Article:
(Source: Oxford University Press)
Oxford University Press is publishing a book dealing i.a. with the legal history of maritime blockade this month.
Although appearing to be a relatively benign method of warfare when viewed from a distance, a close examination of maritime blockade unveils a sinister character that can, in cases where countries are highly reliant on imports of foodstuffs to feed their populations, prove incredibly deadly, particularly for the young and elderly. This book is unique in that it is the only contemporary book that is dedicated to the study of the law of maritime blockade in the context of modern humanitarian law.
Reviewing the development of blockade law over the past four centuries, The Law of Maritime Blockade provides a historical analysis of the law as it emerged, tracing its evolution through armed conflicts between 1684 and the present. Referring to the starvation caused by the blockade of Germany during World War I and the humanitarian crisis caused by the sanctions regime against Iraq (1991-2003), this book demonstrates that blockade can have extremely deleterious effects for vulnerable civilian populations. In this context the current law of blockade is examined, and found to be deficient in terms of its protection for civilians. Recognizing and advocating that blockade should remain as a valid and effective method of warfare, the book offers a template for a modern law of blockade maritime blockade that incorporates many of the traditional aspects of the law, while reducing the possibilities that blockades can cause or exacerbate humanitarian disasters.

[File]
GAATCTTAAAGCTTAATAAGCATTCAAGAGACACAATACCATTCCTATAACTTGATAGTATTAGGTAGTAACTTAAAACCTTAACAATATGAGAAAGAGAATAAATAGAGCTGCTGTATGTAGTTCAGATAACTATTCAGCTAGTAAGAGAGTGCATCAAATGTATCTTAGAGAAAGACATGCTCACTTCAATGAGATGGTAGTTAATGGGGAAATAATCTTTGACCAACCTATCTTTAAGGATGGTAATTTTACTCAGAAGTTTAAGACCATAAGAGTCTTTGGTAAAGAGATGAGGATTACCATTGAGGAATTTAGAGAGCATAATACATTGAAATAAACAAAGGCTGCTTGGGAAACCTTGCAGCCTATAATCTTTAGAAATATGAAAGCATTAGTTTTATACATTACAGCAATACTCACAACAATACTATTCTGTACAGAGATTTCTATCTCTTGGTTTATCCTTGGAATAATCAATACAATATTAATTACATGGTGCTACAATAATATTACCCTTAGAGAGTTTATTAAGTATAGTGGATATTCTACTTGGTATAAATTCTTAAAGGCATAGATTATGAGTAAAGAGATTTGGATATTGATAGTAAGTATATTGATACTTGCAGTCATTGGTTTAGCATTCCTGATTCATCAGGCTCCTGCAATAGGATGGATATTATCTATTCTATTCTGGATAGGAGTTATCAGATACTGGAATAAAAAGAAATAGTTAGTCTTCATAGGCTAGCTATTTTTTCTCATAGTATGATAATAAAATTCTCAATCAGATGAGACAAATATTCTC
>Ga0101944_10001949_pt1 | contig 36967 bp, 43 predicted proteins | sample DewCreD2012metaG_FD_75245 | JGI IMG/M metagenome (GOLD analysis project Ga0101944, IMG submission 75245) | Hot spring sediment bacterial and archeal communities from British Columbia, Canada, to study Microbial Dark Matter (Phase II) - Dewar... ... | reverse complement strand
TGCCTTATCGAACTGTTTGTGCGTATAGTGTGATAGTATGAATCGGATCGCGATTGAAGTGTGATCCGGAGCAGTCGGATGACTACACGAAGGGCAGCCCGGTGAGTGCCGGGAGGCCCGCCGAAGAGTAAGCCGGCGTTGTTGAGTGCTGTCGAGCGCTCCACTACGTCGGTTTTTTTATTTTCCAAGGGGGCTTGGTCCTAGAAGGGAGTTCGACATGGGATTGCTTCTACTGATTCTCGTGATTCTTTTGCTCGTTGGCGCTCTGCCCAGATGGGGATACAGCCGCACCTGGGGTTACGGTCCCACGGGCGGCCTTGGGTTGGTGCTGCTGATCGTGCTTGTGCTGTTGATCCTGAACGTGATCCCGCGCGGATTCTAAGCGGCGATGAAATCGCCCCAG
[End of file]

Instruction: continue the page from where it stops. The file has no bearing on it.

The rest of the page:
Table of Contents
2. Maritime Neutrality Law
3. The Law of Contraband
4. The Historical Practice of Blockade
5. Blockade Law
6. Blockade and the Civilian Population
7. International Humanitarian Law and Blockade
8. Blockade in Non-International Armed Conflict
9. International Human Rights Law and Blockade
10. Conclusions and Recommendations
Appendix: Model Law of Blockade
For more information, please visit the site of the publisher.